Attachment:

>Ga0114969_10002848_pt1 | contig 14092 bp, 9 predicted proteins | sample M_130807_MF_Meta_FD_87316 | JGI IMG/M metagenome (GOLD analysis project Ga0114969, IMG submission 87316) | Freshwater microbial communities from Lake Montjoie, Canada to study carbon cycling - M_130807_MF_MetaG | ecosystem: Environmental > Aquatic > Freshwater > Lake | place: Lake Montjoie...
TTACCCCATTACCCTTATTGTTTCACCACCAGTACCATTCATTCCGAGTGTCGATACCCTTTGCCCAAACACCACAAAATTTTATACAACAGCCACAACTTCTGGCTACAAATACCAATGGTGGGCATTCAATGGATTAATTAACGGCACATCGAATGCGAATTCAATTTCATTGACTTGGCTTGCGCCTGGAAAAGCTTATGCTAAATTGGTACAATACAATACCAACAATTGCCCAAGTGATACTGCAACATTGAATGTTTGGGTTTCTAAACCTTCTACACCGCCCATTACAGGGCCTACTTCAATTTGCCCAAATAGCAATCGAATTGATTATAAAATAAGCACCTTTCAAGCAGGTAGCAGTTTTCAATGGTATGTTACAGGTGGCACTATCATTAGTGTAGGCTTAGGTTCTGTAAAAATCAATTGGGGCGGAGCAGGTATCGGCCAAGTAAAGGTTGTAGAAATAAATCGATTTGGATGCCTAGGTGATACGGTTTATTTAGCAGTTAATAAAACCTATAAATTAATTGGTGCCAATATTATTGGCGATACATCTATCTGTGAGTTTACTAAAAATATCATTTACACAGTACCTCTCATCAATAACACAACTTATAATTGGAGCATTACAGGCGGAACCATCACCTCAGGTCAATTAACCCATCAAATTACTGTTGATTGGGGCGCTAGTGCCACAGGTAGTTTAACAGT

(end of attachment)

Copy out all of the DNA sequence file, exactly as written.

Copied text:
>Ga0114969_10002848_pt1 | contig 14092 bp, 9 predicted proteins | sample M_130807_MF_Meta_FD_87316 | JGI IMG/M metagenome (GOLD analysis project Ga0114969, IMG submission 87316) | Freshwater microbial communities from Lake Montjoie, Canada to study carbon cycling - M_130807_MF_MetaG | ecosystem: Environmental > Aquatic > Freshwater > Lake | place: Lake Montjoie...
TTACCCCATTACCCTTATTGTTTCACCACCAGTACCATTCATTCCGAGTGTCGATACCCTTTGCCCAAACACCACAAAATTTTATACAACAGCCACAACTTCTGGCTACAAATACCAATGGTGGGCATTCAATGGATTAATTAACGGCACATCGAATGCGAATTCAATTTCATTGACTTGGCTTGCGCCTGGAAAAGCTTATGCTAAATTGGTACAATACAATACCAACAATTGCCCAAGTGATACTGCAACATTGAATGTTTGGGTTTCTAAACCTTCTACACCGCCCATTACAGGGCCTACTTCAATTTGCCCAAATAGCAATCGAATTGATTATAAAATAAGCACCTTTCAAGCAGGTAGCAGTTTTCAATGGTATGTTACAGGTGGCACTATCATTAGTGTAGGCTTAGGTTCTGTAAAAATCAATTGGGGCGGAGCAGGTATCGGCCAAGTAAAGGTTGTAGAAATAAATCGATTTGGATGCCTAGGTGATACGGTTTATTTAGCAGTTAATAAAACCTATAAATTAATTGGTGCCAATATTATTGGCGATACATCTATCTGTGAGTTTACTAAAAATATCATTTACACAGTACCTCTCATCAATAACACAACTTATAATTGGAGCATTACAGGCGGAACCATCACCTCAGGTCAATTAACCCATCAAATTACTGTTGATTGGGGCGCTAGTGCCACAGGTAGTTTAACAGT